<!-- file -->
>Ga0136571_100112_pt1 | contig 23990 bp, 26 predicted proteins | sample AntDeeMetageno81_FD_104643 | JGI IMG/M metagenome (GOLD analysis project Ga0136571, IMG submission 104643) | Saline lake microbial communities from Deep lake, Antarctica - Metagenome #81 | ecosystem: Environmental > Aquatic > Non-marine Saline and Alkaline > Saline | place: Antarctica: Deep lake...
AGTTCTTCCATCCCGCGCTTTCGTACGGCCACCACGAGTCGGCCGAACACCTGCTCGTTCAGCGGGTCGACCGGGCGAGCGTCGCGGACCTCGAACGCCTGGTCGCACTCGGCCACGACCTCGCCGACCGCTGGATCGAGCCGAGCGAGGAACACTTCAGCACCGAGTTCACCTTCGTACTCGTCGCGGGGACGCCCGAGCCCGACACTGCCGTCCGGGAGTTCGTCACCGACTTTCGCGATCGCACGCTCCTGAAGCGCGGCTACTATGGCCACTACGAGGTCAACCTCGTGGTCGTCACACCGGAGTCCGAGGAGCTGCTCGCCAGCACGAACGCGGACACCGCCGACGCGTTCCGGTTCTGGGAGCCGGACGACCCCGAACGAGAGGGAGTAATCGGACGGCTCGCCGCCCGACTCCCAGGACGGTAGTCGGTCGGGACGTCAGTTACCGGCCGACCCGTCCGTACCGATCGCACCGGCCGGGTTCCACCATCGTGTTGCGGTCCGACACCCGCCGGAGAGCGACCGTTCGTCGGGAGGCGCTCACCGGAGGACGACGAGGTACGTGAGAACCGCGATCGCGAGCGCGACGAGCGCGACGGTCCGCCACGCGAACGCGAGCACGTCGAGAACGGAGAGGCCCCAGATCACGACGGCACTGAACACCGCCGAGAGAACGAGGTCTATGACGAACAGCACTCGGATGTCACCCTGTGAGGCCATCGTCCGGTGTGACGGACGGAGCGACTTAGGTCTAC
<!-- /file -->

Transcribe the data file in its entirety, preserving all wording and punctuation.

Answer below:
>Ga0136571_100112_pt1 | contig 23990 bp, 26 predicted proteins | sample AntDeeMetageno81_FD_104643 | JGI IMG/M metagenome (GOLD analysis project Ga0136571, IMG submission 104643) | Saline lake microbial communities from Deep lake, Antarctica - Metagenome #81 | ecosystem: Environmental > Aquatic > Non-marine Saline and Alkaline > Saline | place: Antarctica: Deep lake...
AGTTCTTCCATCCCGCGCTTTCGTACGGCCACCACGAGTCGGCCGAACACCTGCTCGTTCAGCGGGTCGACCGGGCGAGCGTCGCGGACCTCGAACGCCTGGTCGCACTCGGCCACGACCTCGCCGACCGCTGGATCGAGCCGAGCGAGGAACACTTCAGCACCGAGTTCACCTTCGTACTCGTCGCGGGGACGCCCGAGCCCGACACTGCCGTCCGGGAGTTCGTCACCGACTTTCGCGATCGCACGCTCCTGAAGCGCGGCTACTATGGCCACTACGAGGTCAACCTCGTGGTCGTCACACCGGAGTCCGAGGAGCTGCTCGCCAGCACGAACGCGGACACCGCCGACGCGTTCCGGTTCTGGGAGCCGGACGACCCCGAACGAGAGGGAGTAATCGGACGGCTCGCCGCCCGACTCCCAGGACGGTAGTCGGTCGGGACGTCAGTTACCGGCCGACCCGTCCGTACCGATCGCACCGGCCGGGTTCCACCATCGTGTTGCGGTCCGACACCCGCCGGAGAGCGACCGTTCGTCGGGAGGCGCTCACCGGAGGACGACGAGGTACGTGAGAACCGCGATCGCGAGCGCGACGAGCGCGACGGTCCGCCACGCGAACGCGAGCACGTCGAGAACGGAGAGGCCCCAGATCACGACGGCACTGAACACCGCCGAGAGAACGAGGTCTATGACGAACAGCACTCGGATGTCACCCTGTGAGGCCATCGTCCGGTGTGACGGACGGAGCGACTTAGGTCTAC